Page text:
Any consumer who can reliably meet his financial obligations is creditworthy. Being creditworthy is very important if you are looking for mortgage loans. The financial institutions receive sustainable returns by lending to the creditworthy consumers. They need not do any collection calls to such customers and there is noticeable reduction in overheads, as the desired collateral against the mortgage loans are less.
Thus, it is a persistent endeavor of the banks to come up with different financial models and mortgage schemes to attract the creditworthy customers to them.
The banks usually request for the data on the creditworthiness on any individual from the credit bureaus, in the respective countries, for a small fee. These credit bureaus track the financial transactions of each individual and accordingly model the behavior, spending pattern, pending loans, job shifts etc on the past inputs.
Finally, these credit bureaus analyze this data and decide on the credit worthiness of any individual or institution. A neat and clean financial history usually results in the high credit worthiness.
Banks Ways of Attracting Creditworthy Clients
The lending banks or financial institutions attract the credit worthy clients by giving them low rate of interest, flexible payment plan, discounts on the regular payments or reducing the loan term. The banks may not ask for much collateral against loan if the credit report of the prospective client is good. Thus, it is always better to have a good credit history at the credit bureau and to keeping the accounts clean. You may also check your credit report on a preemptive basis and provide correct input to bureau if you feel that there is something amiss.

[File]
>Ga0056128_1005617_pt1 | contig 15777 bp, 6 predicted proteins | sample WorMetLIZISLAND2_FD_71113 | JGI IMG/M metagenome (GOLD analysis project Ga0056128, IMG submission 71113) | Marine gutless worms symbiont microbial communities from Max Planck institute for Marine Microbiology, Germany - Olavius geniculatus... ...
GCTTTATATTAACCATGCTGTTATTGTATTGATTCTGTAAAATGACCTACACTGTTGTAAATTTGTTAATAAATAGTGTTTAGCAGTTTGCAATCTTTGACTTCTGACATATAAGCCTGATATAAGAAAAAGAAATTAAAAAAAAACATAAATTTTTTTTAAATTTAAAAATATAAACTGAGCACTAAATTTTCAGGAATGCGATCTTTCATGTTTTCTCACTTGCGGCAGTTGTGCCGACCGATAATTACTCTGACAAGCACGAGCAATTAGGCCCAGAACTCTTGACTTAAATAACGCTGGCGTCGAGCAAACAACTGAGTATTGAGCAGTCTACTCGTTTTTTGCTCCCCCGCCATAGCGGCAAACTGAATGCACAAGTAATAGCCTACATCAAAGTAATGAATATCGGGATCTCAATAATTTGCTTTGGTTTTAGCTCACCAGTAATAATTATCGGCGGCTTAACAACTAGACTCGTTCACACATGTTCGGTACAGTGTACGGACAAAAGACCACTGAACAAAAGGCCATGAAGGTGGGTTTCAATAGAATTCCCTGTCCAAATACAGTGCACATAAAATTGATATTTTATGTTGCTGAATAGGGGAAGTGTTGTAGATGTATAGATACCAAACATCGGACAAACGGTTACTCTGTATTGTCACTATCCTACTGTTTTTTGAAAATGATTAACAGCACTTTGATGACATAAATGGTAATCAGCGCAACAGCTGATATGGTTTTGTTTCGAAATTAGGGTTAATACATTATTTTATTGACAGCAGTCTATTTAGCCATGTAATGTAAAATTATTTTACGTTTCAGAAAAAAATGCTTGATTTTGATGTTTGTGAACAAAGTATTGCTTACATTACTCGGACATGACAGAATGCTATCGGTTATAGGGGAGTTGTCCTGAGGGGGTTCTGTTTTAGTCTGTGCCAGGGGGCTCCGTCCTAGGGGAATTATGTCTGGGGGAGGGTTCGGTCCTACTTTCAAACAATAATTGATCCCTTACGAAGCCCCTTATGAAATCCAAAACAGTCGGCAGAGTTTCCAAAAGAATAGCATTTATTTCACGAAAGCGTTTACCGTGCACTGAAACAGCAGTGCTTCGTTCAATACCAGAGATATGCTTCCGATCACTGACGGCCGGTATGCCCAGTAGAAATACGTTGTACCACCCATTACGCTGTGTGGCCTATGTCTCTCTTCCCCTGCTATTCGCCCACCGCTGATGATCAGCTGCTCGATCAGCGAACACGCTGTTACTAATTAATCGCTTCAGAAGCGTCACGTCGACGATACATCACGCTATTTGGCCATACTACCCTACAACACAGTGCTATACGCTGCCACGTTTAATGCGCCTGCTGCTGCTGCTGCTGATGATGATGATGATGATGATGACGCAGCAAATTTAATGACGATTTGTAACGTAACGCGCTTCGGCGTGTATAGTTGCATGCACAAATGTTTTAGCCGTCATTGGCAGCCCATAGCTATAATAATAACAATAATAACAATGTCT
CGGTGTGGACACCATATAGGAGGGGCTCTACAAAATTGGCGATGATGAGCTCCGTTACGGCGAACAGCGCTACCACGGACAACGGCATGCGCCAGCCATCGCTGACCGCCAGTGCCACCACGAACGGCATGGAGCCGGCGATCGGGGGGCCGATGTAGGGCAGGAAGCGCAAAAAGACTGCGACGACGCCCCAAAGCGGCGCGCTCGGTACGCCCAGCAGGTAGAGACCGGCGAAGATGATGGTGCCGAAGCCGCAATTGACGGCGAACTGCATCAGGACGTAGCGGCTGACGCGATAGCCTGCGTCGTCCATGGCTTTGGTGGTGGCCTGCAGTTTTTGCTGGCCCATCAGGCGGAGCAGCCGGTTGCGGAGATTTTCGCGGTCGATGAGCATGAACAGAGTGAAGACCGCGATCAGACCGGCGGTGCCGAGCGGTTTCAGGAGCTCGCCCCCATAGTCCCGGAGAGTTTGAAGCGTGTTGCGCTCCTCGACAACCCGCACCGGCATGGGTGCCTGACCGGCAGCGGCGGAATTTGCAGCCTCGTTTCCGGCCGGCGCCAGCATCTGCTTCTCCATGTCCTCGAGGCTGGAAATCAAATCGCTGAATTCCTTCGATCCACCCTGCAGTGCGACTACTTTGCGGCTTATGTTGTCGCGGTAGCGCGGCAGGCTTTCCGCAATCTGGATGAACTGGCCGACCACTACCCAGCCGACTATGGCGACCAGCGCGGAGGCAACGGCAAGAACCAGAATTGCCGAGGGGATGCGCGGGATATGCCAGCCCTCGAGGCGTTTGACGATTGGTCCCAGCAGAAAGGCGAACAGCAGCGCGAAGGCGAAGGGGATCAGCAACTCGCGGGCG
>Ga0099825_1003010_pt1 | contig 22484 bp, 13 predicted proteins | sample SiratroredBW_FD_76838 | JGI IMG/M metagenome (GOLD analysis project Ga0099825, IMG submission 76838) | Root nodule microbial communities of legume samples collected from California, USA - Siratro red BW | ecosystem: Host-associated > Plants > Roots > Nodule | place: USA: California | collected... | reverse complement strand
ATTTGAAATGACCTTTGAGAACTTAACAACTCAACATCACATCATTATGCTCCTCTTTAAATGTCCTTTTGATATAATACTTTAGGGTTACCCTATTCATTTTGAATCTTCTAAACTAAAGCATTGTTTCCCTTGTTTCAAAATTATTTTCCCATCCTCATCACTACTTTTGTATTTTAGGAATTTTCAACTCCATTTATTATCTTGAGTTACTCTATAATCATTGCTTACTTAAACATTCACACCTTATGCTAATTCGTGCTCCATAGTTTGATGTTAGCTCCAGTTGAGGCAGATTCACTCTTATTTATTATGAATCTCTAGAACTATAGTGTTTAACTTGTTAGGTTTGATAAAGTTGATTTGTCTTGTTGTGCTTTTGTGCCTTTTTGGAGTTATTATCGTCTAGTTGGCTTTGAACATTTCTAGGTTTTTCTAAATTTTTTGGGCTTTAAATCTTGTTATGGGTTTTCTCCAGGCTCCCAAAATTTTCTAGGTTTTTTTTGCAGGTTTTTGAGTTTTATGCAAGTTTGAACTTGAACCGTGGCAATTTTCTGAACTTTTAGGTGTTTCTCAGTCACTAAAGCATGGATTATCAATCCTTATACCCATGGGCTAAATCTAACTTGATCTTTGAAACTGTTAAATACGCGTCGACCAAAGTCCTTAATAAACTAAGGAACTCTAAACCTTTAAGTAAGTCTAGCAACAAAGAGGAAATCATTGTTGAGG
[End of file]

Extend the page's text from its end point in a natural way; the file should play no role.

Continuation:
SubPrime Lenders and Mortgage Loans
This is one of the important as well as interesting consumer niches of the mortgage loans. While the mortgage loan to the creditworthy customers is called prime lending, sub-prime lending is the word for mortgage loan to the non-creditworthy consumers. This is also known as non-prime, near prime or second-chance lending. These loans are given to the consumers who are considered as belonging to the riskiest category and these loans are sold in the market, which is different from the prime lending market.
The sub-prime lending term gained popularity on the year 2007 when the recession or the “credit-crunch” was attributed to this sector. There is no agreed definition on the sub-prime sector but a borrower with a credit score of below 640 (FICO score) is considered as sub-prime borrower. The sub-prime lending practice exists as these individuals would not otherwise have access to the credit market due to their bad credit rating.
The sub-prime lending started in US in 1993 when there was a high demand of providing loans to the borrowers who were high risk and had imperfect credit report. The prime interest rates were low resulting in the negative interest rates. Hence, the situation was such that the more you borrow, the more you earned.
Statistically, 25% of the loans market was sub-prime, or possibly more than this figure ! This was seen as huge market, waiting to be tapped, by lending banks. Thus, the lenders vigorously started targeting the sub-prime segment albeit at higher interest rates, much collateral and tough repayment terms.